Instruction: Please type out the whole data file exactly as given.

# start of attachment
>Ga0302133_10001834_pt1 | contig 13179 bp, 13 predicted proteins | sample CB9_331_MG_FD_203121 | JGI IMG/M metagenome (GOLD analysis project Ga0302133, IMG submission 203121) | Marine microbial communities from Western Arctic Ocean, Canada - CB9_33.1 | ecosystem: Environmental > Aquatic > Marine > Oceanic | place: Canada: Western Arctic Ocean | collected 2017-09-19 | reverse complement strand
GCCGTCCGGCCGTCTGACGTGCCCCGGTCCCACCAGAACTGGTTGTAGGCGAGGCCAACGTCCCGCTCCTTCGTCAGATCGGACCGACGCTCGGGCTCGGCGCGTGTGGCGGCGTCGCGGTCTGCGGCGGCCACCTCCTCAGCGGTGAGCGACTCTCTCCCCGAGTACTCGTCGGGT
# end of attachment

>Ga0302133_10001834_pt1 | contig 13179 bp, 13 predicted proteins | sample CB9_331_MG_FD_203121 | JGI IMG/M metagenome (GOLD analysis project Ga0302133, IMG submission 203121) | Marine microbial communities from Western Arctic Ocean, Canada - CB9_33.1 | ecosystem: Environmental > Aquatic > Marine > Oceanic | place: Canada: Western Arctic Ocean | collected 2017-09-19 | reverse complement strand
GCCGTCCGGCCGTCTGACGTGCCCCGGTCCCACCAGAACTGGTTGTAGGCGAGGCCAACGTCCCGCTCCTTCGTCAGATCGGACCGACGCTCGGGCTCGGCGCGTGTGGCGGCGTCGCGGTCTGCGGCGGCCACCTCCTCAGCGGTGAGCGACTCTCTCCCCGAGTACTCGTCGGGT